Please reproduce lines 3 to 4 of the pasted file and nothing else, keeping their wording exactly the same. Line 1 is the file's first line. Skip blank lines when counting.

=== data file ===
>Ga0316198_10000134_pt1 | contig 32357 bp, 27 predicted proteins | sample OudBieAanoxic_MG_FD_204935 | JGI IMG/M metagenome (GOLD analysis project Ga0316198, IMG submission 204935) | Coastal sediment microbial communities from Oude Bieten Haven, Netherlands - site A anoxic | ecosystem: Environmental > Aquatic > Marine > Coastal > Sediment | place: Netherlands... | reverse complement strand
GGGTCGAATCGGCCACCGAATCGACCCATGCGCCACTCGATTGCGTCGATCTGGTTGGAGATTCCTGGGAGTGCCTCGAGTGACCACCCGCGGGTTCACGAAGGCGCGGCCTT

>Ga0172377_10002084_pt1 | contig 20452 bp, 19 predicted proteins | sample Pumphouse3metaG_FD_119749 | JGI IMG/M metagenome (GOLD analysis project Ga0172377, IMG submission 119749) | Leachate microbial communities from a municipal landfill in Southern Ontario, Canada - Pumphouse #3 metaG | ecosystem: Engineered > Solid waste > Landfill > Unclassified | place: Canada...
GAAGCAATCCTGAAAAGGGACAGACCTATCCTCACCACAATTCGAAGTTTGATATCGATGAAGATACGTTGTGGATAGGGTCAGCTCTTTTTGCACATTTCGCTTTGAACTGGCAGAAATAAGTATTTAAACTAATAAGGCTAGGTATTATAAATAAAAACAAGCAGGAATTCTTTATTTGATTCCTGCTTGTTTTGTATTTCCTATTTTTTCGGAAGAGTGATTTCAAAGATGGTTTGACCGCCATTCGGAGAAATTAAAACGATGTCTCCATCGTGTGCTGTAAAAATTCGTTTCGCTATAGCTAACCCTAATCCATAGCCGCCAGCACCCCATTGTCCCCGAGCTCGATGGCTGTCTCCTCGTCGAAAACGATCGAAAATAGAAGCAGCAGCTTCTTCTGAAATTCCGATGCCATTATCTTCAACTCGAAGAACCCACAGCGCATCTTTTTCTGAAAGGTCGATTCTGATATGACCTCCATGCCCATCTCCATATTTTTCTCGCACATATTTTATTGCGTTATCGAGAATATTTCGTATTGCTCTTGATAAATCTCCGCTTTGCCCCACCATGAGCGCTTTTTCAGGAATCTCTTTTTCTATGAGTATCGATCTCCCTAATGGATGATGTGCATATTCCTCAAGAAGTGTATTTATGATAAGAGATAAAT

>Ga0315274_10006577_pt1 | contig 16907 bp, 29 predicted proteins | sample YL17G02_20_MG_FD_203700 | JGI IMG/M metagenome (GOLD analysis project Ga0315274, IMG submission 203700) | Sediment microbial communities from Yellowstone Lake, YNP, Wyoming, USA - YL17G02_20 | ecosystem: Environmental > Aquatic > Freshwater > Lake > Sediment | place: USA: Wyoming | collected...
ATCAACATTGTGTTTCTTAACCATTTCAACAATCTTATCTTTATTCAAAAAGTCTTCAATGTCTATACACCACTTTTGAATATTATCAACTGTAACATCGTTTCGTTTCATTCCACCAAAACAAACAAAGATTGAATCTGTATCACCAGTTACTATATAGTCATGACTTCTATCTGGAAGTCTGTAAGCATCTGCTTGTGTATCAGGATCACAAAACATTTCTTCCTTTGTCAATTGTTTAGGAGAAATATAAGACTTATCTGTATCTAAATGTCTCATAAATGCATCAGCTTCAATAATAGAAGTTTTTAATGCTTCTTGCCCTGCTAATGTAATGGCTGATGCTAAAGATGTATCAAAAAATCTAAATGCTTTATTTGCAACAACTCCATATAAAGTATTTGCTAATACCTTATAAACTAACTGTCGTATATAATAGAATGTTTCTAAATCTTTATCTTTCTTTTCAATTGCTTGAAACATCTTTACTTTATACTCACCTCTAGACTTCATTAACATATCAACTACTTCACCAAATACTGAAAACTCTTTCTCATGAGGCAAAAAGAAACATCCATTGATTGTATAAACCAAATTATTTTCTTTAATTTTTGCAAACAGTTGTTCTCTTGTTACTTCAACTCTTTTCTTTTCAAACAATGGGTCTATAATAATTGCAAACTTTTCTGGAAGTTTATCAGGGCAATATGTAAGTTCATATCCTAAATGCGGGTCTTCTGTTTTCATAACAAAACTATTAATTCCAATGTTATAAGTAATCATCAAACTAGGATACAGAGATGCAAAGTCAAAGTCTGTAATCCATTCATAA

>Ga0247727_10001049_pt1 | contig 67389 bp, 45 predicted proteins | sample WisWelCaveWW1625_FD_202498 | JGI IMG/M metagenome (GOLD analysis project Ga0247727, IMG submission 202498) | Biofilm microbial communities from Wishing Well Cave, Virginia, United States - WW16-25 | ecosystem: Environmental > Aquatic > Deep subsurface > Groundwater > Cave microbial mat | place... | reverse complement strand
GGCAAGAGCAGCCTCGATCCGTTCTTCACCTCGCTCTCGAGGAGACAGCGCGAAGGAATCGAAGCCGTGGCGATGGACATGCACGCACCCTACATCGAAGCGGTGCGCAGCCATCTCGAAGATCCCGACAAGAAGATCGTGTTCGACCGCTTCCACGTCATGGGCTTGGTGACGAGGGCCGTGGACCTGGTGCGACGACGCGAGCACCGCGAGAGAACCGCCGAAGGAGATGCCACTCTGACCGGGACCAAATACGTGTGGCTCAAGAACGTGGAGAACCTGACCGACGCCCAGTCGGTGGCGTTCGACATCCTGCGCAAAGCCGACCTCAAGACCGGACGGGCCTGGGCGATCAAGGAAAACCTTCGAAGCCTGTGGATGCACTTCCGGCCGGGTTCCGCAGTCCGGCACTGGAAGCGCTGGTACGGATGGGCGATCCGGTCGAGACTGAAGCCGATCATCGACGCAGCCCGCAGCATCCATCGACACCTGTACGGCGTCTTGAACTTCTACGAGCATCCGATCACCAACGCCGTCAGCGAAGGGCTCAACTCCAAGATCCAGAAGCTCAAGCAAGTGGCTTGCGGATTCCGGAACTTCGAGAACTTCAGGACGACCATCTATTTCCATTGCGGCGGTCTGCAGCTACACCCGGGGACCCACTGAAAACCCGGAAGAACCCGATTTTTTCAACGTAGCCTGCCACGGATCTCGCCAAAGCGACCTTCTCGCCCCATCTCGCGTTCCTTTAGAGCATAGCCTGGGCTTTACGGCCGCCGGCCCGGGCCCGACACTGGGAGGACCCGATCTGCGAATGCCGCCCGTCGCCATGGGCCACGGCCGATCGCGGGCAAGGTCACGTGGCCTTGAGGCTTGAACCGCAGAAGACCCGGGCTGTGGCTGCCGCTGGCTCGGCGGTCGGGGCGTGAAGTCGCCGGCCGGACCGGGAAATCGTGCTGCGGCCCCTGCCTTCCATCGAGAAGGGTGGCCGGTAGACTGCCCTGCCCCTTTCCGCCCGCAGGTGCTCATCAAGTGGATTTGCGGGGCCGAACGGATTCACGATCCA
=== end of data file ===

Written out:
>Ga0172377_10002084_pt1 | contig 20452 bp, 19 predicted proteins | sample Pumphouse3metaG_FD_119749 | JGI IMG/M metagenome (GOLD analysis project Ga0172377, IMG submission 119749) | Leachate microbial communities from a municipal landfill in Southern Ontario, Canada - Pumphouse #3 metaG | ecosystem: Engineered > Solid waste > Landfill > Unclassified | place: Canada...
GAAGCAATCCTGAAAAGGGACAGACCTATCCTCACCACAATTCGAAGTTTGATATCGATGAAGATACGTTGTGGATAGGGTCAGCTCTTTTTGCACATTTCGCTTTGAACTGGCAGAAATAAGTATTTAAACTAATAAGGCTAGGTATTATAAATAAAAACAAGCAGGAATTCTTTATTTGATTCCTGCTTGTTTTGTATTTCCTATTTTTTCGGAAGAGTGATTTCAAAGATGGTTTGACCGCCATTCGGAGAAATTAAAACGATGTCTCCATCGTGTGCTGTAAAAATTCGTTTCGCTATAGCTAACCCTAATCCATAGCCGCCAGCACCCCATTGTCCCCGAGCTCGATGGCTGTCTCCTCGTCGAAAACGATCGAAAATAGAAGCAGCAGCTTCTTCTGAAATTCCGATGCCATTATCTTCAACTCGAAGAACCCACAGCGCATCTTTTTCTGAAAGGTCGATTCTGATATGACCTCCATGCCCATCTCCATATTTTTCTCGCACATATTTTATTGCGTTATCGAGAATATTTCGTATTGCTCTTGATAAATCTCCGCTTTGCCCCACCATGAGCGCTTTTTCAGGAATCTCTTTTTCTATGAGTATCGATCTCCCTAATGGATGATGTGCATATTCCTCAAGAAGTGTATTTATGATAAGAGATAAAT